A Beijing Bystander Inaction Story

Long after the famous Kitty Genovese story — supposedly many people watched her being murdered without doing anything — doubt was cast on its accuracy. In the meantime, John Darley and  Bibb Latane, two professors of psychology, it as the starting point for a series of experiments on what they called the bystander effect — the more bystanders, the less likely that each one will help. They concluded there was “diffusion of responsibility” — the more people that witness something, the less each witness feels responsible for doing something.

In China the problem is much worse. A few years ago a woman was hit by a car. A second car stopped to help her. The woman told the police that the second driver had hit her. The second driver was furious, gave many interviews, and eventually a witness was found who said it was the driver, not the injured woman, who was telling the truth. Someone I spoke to attributed her behavior to the need to pay hospital bills. The driver who hit her would never be caught, she reasoned. Maybe the second driver could be forced to pay.

My Chinese tutor, who is Korean, told me a story that illustrates the depth of Chinese bystander inaction and suggests another reason for it. A friend of hers was visiting from Korea. When this friend was in Wangjing (in the Chaoyang district of Beijing), she saw a person lying on a busy street, bleeding but still alive. Apparently the bleeding person had been hit by a car. Three hours later, the friend returned — and the accident victim was still there! Now dead. So, with difficulty — she doesn’t speak Chinese — she called the police.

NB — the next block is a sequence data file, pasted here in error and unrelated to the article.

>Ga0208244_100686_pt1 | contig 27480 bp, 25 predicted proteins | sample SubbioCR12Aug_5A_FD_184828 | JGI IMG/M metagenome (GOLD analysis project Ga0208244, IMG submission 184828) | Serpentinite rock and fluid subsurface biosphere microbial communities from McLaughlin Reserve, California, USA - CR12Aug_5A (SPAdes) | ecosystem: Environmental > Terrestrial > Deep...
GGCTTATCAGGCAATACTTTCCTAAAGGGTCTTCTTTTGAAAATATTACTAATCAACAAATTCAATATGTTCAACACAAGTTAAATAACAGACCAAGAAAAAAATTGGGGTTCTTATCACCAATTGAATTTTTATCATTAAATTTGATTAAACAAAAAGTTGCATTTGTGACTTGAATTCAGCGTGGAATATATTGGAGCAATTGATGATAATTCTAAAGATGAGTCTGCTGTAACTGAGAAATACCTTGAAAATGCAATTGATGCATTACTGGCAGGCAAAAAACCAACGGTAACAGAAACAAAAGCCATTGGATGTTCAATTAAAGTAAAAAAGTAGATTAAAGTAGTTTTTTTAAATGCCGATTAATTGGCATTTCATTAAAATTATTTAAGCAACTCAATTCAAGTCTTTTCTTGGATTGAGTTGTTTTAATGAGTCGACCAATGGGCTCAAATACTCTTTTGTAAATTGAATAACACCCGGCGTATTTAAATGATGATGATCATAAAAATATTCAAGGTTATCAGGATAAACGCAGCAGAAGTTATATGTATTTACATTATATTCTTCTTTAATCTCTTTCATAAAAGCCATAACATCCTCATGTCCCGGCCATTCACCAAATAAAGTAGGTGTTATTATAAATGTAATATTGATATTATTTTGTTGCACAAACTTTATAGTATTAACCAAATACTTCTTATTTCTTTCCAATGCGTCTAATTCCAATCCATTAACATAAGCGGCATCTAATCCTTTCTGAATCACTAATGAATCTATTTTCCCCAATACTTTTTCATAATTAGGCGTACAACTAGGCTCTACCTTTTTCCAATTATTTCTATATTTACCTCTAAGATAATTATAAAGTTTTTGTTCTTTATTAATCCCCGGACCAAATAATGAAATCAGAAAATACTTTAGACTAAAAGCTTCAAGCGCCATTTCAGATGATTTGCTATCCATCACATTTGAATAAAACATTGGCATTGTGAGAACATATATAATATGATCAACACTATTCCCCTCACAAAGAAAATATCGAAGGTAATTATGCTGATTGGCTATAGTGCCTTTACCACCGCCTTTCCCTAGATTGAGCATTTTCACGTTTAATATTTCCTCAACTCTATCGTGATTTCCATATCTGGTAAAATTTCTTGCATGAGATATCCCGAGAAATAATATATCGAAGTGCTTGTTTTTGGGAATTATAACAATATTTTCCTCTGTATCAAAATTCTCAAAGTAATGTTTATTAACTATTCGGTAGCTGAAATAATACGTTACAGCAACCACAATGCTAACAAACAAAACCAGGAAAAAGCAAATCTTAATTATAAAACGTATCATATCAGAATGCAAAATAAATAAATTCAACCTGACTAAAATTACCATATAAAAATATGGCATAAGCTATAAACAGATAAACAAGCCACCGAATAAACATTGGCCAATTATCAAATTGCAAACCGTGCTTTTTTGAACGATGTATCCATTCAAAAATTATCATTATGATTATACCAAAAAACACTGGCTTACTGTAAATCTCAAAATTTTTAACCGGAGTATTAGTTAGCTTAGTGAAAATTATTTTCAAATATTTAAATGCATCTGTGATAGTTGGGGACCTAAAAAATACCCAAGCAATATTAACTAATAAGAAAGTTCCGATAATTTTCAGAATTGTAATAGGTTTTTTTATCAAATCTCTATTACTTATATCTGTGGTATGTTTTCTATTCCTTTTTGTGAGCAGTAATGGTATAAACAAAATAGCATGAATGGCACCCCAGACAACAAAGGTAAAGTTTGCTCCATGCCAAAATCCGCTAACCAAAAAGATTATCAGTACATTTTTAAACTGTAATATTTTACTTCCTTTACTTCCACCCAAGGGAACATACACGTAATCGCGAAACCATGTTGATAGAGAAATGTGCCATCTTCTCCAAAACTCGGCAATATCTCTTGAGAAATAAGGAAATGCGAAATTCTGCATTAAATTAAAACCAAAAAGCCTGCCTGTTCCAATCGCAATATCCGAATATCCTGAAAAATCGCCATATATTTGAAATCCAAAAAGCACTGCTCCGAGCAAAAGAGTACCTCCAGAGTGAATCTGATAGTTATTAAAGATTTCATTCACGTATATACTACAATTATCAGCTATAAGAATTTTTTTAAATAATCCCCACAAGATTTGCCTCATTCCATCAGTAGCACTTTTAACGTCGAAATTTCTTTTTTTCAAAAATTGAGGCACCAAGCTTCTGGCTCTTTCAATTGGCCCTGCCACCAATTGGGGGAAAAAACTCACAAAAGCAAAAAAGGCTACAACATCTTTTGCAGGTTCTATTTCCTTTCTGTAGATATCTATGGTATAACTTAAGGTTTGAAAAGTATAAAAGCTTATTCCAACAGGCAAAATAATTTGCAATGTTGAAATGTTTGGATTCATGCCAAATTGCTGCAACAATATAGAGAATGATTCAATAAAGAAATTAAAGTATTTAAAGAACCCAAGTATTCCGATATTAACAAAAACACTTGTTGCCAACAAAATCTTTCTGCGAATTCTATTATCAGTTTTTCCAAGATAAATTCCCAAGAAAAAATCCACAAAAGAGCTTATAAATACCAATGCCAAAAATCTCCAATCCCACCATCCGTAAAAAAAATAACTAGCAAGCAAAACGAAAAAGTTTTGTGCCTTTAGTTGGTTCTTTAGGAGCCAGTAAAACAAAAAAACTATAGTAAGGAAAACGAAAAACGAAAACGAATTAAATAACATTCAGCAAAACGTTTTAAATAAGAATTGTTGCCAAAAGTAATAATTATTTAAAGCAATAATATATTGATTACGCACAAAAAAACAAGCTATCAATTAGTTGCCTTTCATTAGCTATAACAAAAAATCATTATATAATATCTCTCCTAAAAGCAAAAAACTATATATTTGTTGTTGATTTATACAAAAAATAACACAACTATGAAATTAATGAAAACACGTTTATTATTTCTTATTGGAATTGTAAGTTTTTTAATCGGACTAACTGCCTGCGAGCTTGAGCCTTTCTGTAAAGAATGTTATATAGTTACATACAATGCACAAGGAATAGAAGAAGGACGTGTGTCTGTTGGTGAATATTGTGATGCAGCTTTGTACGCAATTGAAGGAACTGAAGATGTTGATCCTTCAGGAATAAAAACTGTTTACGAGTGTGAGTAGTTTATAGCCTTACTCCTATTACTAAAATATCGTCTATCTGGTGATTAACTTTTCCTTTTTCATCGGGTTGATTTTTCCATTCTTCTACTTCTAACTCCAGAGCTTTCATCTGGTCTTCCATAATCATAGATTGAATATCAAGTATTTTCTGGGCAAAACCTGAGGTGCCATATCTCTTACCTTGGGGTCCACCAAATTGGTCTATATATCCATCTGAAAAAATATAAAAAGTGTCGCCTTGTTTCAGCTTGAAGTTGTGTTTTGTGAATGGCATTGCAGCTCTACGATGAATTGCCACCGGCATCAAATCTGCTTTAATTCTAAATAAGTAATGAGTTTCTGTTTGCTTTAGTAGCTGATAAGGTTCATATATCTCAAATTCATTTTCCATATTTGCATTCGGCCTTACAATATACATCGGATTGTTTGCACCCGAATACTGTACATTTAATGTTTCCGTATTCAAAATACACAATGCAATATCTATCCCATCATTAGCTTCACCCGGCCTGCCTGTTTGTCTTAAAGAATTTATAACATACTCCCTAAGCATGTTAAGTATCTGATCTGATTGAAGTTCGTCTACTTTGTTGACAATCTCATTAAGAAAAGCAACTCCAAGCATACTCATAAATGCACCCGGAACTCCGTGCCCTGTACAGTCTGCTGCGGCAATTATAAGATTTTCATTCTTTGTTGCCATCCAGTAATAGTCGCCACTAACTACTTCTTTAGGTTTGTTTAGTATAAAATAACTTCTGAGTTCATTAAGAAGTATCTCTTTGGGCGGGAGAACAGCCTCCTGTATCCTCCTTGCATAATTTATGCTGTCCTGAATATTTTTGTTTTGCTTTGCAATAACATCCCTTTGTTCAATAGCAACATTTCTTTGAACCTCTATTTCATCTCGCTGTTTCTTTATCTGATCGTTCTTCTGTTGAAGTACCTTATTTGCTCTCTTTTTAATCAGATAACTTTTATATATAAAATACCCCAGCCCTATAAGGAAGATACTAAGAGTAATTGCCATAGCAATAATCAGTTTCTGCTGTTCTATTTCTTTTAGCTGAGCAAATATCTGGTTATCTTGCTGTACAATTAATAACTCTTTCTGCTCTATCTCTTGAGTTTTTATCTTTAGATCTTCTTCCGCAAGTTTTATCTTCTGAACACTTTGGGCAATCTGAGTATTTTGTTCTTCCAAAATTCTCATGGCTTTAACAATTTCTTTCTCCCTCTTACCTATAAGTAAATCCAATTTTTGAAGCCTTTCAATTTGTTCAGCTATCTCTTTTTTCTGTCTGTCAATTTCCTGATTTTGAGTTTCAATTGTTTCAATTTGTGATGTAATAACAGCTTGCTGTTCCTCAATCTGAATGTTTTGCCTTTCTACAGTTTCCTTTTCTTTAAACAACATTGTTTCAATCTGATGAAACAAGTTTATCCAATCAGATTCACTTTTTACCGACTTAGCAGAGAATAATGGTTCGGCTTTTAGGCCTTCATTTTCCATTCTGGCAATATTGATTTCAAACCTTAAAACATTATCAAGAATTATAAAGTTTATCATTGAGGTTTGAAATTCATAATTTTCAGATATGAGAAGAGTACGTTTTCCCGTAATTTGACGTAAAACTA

The police treated her as a suspect. She was forced to come to the police station five times, for hours each time.

What a deterrent to calling the police! I cannot believe the police were so stupid as to consider a Korean tourist on foot who calls the police a serious suspect in the death of someone lying in the middle of traffic. I believe that by causing her a lot of trouble, they wanted to send a message: Leave us alone. The fewer calls they get, the less work they have to do. No wonder everyone ignored the bleeding victim.

“I am afraid I am scaring you,” said my Chinese teacher. “You are,” I said.


3 Replies to “A Beijing Bystander Inaction Story”

  1. I forwarded this to a friend who knows someone living in China. She said he told her “literally dozens of stories like this.”

  2. That is very disturbing information, but on an intuitive level makes sense. When a population is that large with economic/social growing pains it seems right that caring about your fellow citizen would be a low priority.

Comments are closed.